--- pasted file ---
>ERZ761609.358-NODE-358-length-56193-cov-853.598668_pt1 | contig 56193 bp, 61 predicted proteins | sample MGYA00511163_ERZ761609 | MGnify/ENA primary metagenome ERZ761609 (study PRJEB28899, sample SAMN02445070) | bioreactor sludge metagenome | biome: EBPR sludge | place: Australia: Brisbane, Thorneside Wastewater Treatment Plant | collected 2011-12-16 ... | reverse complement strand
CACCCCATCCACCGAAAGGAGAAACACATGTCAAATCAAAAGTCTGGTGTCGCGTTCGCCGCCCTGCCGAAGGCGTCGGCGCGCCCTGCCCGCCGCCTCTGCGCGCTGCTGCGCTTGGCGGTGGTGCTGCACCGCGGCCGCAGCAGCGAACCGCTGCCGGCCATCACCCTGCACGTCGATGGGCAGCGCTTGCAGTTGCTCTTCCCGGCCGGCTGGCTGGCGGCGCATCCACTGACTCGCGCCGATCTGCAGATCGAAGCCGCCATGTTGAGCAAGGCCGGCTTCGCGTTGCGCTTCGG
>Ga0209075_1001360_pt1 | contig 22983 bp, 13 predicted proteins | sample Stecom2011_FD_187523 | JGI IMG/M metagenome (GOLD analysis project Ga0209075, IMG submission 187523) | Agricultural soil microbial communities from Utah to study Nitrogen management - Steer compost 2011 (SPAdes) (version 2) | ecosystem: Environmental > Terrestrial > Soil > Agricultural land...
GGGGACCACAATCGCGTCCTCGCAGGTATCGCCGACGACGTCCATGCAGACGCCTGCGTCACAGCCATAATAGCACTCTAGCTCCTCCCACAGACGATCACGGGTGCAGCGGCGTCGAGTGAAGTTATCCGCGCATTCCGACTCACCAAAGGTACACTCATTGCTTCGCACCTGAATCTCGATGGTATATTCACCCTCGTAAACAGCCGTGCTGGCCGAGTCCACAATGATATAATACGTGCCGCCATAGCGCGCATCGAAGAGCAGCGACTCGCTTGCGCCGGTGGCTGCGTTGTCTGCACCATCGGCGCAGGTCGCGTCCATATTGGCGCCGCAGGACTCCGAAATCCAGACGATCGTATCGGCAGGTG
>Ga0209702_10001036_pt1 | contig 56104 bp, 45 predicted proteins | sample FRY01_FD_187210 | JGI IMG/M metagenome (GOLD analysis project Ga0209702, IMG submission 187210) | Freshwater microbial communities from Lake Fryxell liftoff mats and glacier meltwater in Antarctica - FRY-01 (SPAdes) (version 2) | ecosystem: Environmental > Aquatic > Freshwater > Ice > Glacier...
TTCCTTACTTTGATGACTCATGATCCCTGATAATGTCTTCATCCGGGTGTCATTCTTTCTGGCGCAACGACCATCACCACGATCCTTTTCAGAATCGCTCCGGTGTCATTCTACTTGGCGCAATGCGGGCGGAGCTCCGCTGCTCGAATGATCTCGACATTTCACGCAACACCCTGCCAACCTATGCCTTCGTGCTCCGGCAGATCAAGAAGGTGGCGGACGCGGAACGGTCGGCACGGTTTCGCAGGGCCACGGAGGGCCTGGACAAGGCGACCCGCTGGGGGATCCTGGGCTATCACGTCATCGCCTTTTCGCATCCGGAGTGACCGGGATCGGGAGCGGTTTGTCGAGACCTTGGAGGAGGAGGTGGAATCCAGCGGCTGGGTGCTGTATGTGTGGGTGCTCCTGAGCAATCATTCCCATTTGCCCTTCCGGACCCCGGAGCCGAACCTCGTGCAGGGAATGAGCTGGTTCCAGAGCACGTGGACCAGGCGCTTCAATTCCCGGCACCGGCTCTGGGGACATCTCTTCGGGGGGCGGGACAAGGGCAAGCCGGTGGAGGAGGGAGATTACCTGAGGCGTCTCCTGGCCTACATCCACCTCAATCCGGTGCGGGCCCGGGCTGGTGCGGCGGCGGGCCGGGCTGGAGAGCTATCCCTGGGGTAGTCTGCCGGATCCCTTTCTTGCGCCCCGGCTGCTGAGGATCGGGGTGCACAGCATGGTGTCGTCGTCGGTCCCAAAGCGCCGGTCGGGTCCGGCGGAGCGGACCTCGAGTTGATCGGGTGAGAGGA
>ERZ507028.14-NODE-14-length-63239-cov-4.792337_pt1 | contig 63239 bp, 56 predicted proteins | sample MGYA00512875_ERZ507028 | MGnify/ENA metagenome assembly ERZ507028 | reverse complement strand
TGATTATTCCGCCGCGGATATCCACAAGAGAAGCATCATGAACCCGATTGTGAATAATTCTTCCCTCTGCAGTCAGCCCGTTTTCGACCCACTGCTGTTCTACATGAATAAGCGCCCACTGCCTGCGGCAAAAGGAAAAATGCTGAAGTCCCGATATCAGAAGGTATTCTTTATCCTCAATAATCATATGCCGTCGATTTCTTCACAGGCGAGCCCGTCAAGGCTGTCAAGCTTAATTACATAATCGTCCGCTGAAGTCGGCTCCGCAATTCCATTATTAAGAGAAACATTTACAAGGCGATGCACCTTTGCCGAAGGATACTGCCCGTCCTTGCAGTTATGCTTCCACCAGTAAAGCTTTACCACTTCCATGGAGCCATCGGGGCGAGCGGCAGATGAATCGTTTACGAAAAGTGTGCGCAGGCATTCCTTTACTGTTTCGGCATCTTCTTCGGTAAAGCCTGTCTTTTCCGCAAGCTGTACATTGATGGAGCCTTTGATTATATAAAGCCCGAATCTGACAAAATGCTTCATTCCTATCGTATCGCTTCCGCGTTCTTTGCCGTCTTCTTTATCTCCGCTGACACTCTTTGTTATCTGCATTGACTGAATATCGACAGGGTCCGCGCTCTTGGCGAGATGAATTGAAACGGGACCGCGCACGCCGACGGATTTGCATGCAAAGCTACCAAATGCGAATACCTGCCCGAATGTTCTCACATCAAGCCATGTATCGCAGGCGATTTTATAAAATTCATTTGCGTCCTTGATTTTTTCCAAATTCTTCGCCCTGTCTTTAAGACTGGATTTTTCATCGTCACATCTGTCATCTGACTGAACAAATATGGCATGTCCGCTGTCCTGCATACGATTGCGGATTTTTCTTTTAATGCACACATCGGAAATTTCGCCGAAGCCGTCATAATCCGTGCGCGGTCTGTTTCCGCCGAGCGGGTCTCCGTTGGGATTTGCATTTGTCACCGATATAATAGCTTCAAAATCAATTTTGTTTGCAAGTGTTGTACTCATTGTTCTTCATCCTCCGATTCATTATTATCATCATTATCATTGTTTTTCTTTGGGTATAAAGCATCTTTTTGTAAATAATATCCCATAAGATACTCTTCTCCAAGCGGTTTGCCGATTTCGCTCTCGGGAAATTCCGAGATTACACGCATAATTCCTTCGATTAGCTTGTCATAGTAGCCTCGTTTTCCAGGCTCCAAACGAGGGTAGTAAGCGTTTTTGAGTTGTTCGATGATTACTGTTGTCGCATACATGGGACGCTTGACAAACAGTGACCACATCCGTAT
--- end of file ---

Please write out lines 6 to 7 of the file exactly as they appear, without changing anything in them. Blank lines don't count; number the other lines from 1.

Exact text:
TTCCTTACTTTGATGACTCATGATCCCTGATAATGTCTTCATCCGGGTGTCATTCTTTCTGGCGCAACGACCATCACCACGATCCTTTTCAGAATCGCTCCGGTGTCATTCTACTTGGCGCAATGCGGGCGGAGCTCCGCTGCTCGAATGATCTCGACATTTCACGCAACACCCTGCCAACCTATGCCTTCGTGCTCCGGCAGATCAAGAAGGTGGCGGACGCGGAACGGTCGGCACGGTTTCGCAGGGCCACGGAGGGCCTGGACAAGGCGACCCGCTGGGGGATCCTGGGCTATCACGTCATCGCCTTTTCGCATCCGGAGTGACCGGGATCGGGAGCGGTTTGTCGAGACCTTGGAGGAGGAGGTGGAATCCAGCGGCTGGGTGCTGTATGTGTGGGTGCTCCTGAGCAATCATTCCCATTTGCCCTTCCGGACCCCGGAGCCGAACCTCGTGCAGGGAATGAGCTGGTTCCAGAGCACGTGGACCAGGCGCTTCAATTCCCGGCACCGGCTCTGGGGACATCTCTTCGGGGGGCGGGACAAGGGCAAGCCGGTGGAGGAGGGAGATTACCTGAGGCGTCTCCTGGCCTACATCCACCTCAATCCGGTGCGGGCCCGGGCTGGTGCGGCGGCGGGCCGGGCTGGAGAGCTATCCCTGGGGTAGTCTGCCGGATCCCTTTCTTGCGCCCCGGCTGCTGAGGATCGGGGTGCACAGCATGGTGTCGTCGTCGGTCCCAAAGCGCCGGTCGGGTCCGGCGGAGCGGACCTCGAGTTGATCGGGTGAGAGGA
>ERZ507028.14-NODE-14-length-63239-cov-4.792337_pt1 | contig 63239 bp, 56 predicted proteins | sample MGYA00512875_ERZ507028 | MGnify/ENA metagenome assembly ERZ507028 | reverse complement strand